Bottom Line?
Whether cheating on a diet is good or bad for you depends on your personal inclinations and the reasons for the cheating.

From a biological perspective, I believe quantitative cheating, when you eat more calories from the same healthy “dieting foods” can be a good thing, since it can prevent lowering your resting metabolic rate and drops in spontaneous physical activity, and enable you to exercise with much greater intensity.

When it comes to the other types of cheating, the consequences are more of a psychological origin. If you have an addictive personality, don’t even think about cheating. Remember, the best cure for any addiction is complete abstinence.

If you don’t have an addictive personality but have a lot of body fat to lose, it is ok for you to engage in quantitative or qualitative cheating on weekends. You have two options; either you can eat a cheat meal with “forbidden” foods but stay within your daily calorie allotment, or you can increase the serving size of your diet foods. From a health and performance perspective, it is smarter to eat more of the healthy stuff. If you chose a cheat meal, be mindful of the calories and only do this if you feel that it helps you stay on track for the rest of the week.

If you don’t have that much body fat to lose and are just dieting to get in a little better shape, you can indulge in a double whammy cheating meal on weekends, that is, eat a meal of “forbidden” foods AND exceed your daily calorie allotment. Just don’t go too much overboard; your body and mind will still take note of what you’re doing.

In any case, the reason for you to cheat on a diet – if you do – should be that it helps you to stick to in the long run. Not because other people coerce you into it or are trying to make you believe that you “have to” cheat on your diet to get stronger in the gym or lose body fat. That’s nonsense you often hear from folks who don’t have the willpower and discipline themselves to stick to healthy eating. Remember, there is no physiological need whatsoever to eat unhealthy stuff; there are no “pizza receptors” in the body. It has actually been shown that friends can have a larger impact on a person’s risk of gaining body fat (or failure to shed he flab) than genetic predisposition to fat gain.14 So don’t fall for peer-pressure and never engage in risky behaviors (foods or otherwise!) just because your friends do!

My advice to you is to be your own scientist and lab rat; try and see how you feel. Just be honest with yourself. If a cheat meal really helps you stick to your diet in the long run, go for it. But if you lose control you know cheating on a diet is not for you, and you better stick to your guns. However, a slip doesn’t have to mean failure; use the experience as a guide for your future dietary decisions and long-term fat loss success.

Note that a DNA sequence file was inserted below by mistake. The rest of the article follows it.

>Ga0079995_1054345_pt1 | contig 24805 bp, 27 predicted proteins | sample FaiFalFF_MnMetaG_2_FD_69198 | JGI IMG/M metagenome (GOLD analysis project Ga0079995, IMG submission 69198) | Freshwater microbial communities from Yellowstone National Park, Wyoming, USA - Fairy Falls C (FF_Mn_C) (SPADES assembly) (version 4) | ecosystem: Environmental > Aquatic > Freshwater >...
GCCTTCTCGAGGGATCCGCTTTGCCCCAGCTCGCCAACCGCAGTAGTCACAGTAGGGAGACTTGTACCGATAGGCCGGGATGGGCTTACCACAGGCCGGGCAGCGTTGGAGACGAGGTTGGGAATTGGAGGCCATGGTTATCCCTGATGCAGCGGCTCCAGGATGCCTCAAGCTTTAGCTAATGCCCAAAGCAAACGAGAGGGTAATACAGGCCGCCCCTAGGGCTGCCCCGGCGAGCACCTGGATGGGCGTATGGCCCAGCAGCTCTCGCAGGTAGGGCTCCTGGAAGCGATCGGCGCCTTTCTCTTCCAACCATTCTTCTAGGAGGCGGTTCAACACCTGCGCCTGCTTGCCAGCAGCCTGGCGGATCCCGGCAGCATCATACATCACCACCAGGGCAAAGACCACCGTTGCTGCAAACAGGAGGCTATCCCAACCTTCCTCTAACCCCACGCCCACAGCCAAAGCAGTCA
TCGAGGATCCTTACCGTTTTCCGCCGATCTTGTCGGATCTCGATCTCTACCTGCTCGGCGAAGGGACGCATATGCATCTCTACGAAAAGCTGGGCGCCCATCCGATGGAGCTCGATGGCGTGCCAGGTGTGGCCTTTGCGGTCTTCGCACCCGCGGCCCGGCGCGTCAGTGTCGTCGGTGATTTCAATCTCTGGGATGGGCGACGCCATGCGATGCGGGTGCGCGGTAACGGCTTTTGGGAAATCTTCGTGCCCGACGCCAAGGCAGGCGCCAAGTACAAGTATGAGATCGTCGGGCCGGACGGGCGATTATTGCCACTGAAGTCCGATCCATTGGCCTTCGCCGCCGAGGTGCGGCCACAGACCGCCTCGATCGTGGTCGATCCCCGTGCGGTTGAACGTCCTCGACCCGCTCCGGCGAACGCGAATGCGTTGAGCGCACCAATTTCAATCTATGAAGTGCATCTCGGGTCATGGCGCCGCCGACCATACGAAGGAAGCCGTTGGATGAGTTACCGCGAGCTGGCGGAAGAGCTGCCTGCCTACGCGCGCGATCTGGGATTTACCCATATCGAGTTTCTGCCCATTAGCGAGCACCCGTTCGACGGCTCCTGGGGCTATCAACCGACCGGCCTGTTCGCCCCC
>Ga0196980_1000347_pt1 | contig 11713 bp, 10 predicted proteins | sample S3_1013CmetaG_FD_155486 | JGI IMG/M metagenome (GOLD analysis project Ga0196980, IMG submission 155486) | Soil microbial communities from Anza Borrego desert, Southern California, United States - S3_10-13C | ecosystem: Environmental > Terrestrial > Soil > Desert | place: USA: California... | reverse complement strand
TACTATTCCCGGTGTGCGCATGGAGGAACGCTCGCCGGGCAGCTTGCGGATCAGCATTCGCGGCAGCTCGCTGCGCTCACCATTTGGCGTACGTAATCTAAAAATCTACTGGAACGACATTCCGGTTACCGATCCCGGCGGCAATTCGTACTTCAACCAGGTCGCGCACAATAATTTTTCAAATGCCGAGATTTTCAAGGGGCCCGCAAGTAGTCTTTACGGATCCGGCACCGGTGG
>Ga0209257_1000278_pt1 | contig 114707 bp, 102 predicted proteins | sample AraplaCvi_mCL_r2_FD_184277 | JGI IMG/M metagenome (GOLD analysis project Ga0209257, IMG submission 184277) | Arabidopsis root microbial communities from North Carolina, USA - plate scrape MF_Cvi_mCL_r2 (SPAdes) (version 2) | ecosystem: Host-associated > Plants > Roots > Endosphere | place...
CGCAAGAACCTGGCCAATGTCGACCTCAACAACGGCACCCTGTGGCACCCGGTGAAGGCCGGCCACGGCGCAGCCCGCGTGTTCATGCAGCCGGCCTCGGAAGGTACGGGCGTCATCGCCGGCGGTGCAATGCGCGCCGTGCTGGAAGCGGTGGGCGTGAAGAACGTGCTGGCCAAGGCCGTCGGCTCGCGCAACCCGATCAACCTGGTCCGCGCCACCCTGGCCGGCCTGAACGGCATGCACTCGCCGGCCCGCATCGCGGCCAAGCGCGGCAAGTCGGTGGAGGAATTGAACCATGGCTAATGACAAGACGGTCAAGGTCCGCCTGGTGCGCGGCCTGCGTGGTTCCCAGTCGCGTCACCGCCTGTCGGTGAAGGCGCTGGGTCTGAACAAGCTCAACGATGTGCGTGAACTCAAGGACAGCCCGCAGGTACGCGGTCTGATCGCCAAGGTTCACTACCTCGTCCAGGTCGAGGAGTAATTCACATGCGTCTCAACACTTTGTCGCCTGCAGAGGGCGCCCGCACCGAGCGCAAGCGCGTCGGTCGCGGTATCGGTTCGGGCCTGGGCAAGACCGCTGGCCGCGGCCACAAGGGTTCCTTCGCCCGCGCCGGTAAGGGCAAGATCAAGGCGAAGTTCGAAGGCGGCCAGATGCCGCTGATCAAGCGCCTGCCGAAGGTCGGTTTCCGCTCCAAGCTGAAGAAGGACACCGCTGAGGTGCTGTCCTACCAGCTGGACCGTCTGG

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About the Author: Monica Mollica

Monica Mollica holds a Master Degree in Nutrition from the University of Stockholm and Karolinska Institute, Sweden. She has also done PhD level course work at Baylor University, TX.

Monica is a medical writer and clinical website developer. She writes CME (Continuing Medical Education) materials for medical news organizations and medical communications for the pharmaceutical industry.

Being a fitness athlete herself, she is also sharing her hands-on experience by offering nutrition/health promotion consultations, and body transformation coaching.

Having lost her father in a sudden fatal heart attack at the age of 48 – caused by an unhealthy lifestyle – she is very passionate about health promotion and specializes in preventive medicine.

Monica is currently in the process of writing a book on testosterone, covering health-related issues for both men and women. You can visit her website at

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Disclaimer: This content is for informational purposes only and is not meant as medical advice, nor is it to diagnose or treat any medical condition. Please consult your physician before starting or changing your diet or exercise program. Any use of this information is at the sole discretion and responsibility of the user.